You need to get nutty about nuts!
Worldwide, 1.9 million people are obese because of high energy dense, processed foods and a lack of physical exercise. Obesity is a significant determinant for non-communicable diseases (NCD) such as T2DM, CVD and cancer. The prevalence of obesity and NCD is rising at a considerable rate. When nuts are consumed within a varied and healthy diet, they have been shown to reduce obesity.
Tree nuts have high concentrations of monounsaturated fatty acids (MUFA), polyunsaturated fatty acids (PUFA), proteins and dietary fibre. Nuts also contain the important bioactive components vitamins, minerals, phytosterols and antioxidants like arginine. There are numerous health benefits from consuming nuts which include; a reduction in risk of cardiovascular disease (CVD), cancer, inflammatory markers and type 2 diabetes mellitus (T2DM). Despite these benefits, nut consumption is low, only 29% of New Zealanders eat nuts, with a mean intake of only 5g per day.
Confusion over the benefits of nuts, from health professionals, public, global variation in guidelines, rising obesity prevalence and possible allergic reactions, may be contributing to this low consumption.
The total fat in nuts is around 43 – 67% of weight, mainly unsaturated fats of MUFA and PUFA with a small amount of saturated fats (4-5%). Saturated fats affect glucose metabolism by altering cell membrane. This change in cell membrane affects insulin action, increasing blood glucose and can result in T2DM. Replacing saturated fatty acids with MUFA or PUFA, reduced incidences of T2DM. The nutrients in nuts have been shown to promote weight loss. Nuts provide considerable amounts of fibre, protein and fatty acids that may increase satiety, causing a lower total energy consumption. The increase in satiety is due to delayed gastro emptying, allowing more absorption of nutrients, resulting in suppressed hunger.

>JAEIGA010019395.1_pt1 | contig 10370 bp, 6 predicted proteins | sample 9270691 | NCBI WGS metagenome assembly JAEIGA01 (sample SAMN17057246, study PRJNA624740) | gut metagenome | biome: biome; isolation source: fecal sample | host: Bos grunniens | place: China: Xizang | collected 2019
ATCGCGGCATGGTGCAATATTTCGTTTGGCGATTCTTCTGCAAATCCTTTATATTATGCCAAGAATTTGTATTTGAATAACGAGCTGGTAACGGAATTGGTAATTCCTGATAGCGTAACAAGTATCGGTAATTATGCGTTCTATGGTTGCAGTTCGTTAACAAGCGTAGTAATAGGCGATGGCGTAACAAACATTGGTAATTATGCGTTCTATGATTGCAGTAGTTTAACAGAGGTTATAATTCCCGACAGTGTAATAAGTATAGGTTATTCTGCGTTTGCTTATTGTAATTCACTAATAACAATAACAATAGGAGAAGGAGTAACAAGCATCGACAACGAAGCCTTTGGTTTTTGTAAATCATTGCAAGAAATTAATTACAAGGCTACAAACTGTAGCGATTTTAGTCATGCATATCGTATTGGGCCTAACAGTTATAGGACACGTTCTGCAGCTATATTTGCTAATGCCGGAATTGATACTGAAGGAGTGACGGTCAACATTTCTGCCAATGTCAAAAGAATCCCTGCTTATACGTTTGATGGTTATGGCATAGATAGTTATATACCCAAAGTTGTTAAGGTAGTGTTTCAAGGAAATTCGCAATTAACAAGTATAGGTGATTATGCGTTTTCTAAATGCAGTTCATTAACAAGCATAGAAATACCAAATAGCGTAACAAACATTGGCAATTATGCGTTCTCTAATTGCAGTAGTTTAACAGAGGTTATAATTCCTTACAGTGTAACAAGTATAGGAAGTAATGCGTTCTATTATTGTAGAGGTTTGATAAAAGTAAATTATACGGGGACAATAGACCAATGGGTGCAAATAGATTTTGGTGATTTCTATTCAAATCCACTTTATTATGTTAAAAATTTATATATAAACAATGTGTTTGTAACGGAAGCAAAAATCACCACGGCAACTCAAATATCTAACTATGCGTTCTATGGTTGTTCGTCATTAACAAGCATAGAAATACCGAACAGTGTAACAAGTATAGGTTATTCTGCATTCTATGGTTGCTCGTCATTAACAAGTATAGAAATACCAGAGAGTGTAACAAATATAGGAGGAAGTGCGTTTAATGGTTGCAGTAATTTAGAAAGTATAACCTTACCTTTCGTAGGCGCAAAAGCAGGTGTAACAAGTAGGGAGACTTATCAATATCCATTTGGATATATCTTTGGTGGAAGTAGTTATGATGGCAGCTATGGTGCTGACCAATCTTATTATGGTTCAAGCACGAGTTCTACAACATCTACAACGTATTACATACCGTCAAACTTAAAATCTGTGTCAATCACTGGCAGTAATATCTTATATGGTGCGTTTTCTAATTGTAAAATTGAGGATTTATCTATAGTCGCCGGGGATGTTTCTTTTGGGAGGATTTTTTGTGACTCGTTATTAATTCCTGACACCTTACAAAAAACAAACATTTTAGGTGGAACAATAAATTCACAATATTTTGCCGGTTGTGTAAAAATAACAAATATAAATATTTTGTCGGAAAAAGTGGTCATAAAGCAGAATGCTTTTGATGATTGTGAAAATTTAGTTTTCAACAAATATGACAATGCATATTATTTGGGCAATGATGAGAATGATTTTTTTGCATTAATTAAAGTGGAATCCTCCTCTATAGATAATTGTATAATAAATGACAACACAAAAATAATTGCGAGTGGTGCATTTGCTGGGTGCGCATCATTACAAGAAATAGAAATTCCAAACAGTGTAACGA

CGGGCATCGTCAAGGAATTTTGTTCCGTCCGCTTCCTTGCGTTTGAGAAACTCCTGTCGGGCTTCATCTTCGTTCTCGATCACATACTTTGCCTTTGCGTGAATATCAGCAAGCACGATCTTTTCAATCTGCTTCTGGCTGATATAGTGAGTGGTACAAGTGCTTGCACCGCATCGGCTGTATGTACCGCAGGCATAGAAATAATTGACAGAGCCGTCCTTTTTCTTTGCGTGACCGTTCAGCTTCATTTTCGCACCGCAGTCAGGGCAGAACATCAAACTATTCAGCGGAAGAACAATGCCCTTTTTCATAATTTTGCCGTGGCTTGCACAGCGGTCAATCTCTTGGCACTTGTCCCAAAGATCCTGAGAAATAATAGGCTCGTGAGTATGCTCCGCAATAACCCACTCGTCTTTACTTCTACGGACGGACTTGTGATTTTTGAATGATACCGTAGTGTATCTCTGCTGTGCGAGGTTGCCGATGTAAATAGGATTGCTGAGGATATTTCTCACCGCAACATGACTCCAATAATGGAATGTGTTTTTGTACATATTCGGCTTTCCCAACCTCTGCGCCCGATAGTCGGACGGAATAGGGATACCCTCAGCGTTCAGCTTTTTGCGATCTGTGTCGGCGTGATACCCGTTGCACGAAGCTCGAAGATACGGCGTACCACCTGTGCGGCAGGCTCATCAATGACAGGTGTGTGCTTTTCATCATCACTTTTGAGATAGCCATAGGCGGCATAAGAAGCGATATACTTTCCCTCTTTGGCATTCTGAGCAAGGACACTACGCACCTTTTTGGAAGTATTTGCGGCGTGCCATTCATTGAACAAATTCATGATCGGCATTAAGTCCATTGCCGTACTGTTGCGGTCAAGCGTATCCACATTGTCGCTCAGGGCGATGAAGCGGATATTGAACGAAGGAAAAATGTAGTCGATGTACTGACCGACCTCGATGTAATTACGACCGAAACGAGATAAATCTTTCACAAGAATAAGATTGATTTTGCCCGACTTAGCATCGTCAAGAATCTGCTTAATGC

Brazil nuts contain the highest amount of MUFA (24.30 g/100g). MUFA positively affect insulin concentration and have a hypolipidemic effect. They also conserve high-density lipoproteins (HDL) which is why LDL is reduced. HDL have a protective effect and have anti-atherogenic properties. A low plasma HDL level can increase the risk of CVD.
Walnuts have a substantially higher amount of PUFA (47.18 g/100g) and a low amount of SFA (5.99 g/100g). Long chain PUFA’s reduce the number of triglycerides in the body. A high intake of PUFA, at the expense of SFA, has shown to reduce total plasma cholesterol and low-density lipoproteins (LDL). Likewise, high intakes of n-3 fatty acids, long chain PUFA’s, can reduce the number of triglycerides within the body. LDL carry triglycerides and cholesterol around the body and form plaques in blood vessels, causing strokes and heart attacks.
When consumed as part of a varied diet, 75g/d of walnuts reduced total energy intake, suggesting that walnuts contribute to energy displacement. Further studies have shown 43g/d of walnut consumption, displaced 19% of total energy from other food sources. Furthermore, 42g/d of hazelnuts, demonstrated an improvement in diet quality, significantly lowering carbohydrates and saturated fat and increasing MUFA and vitamin E. It was noted that consuming hazelnuts increased the percentage of energy from total fats and 95% compensation for fibre, which is linked to a reduced BMI.
Nuts are a reliable source of soluble and insoluble dietary fibre and can adjust the microbiome to enable a possible anti-diabetic effect and better lipid profile. Dietary fibre ferments in the colon which produces short-chain fatty acids. These short-chain fatty acids reduce the synthesis of cholesterol, a cause of CVD. A lack of fibre, as seen in 95% of Western diets, can adversely affect health outcomes. Low fibre diets contribute to obesity, cancer, cardiovascular disease and type 2 diabetes. Fibre is required by the body to assist the passage of food through the gut and increases satiety, fibre assists in weight regulation, glucose metabolism, reduced inflammation and lipid levels.
Whilst most data from studies report health advantages, there are a small few that disagree. However, confusing and inconsistent results could be attributed to varying nut contents linked to pre-and post-harvest conditions, storage conditions, soil quality and gene make-up. With a growing population of obese individuals, the correct message needs to be communicated. This message being nut consumption assists weight loss, preventing NCD. Combining nuts with a diet like the Mediterranean diet, will provide all the essential amino acids needed by the body. Only one question hangs over recommending nuts as part of a healthy diet. Allergies to nuts can be life threatening and care must be taken when advising to include/increase nut consumption. If nut allergies are not present, then >25g serving of nuts per day, will provide many benefits and aid in the reduction of obesity, which leads to NCD.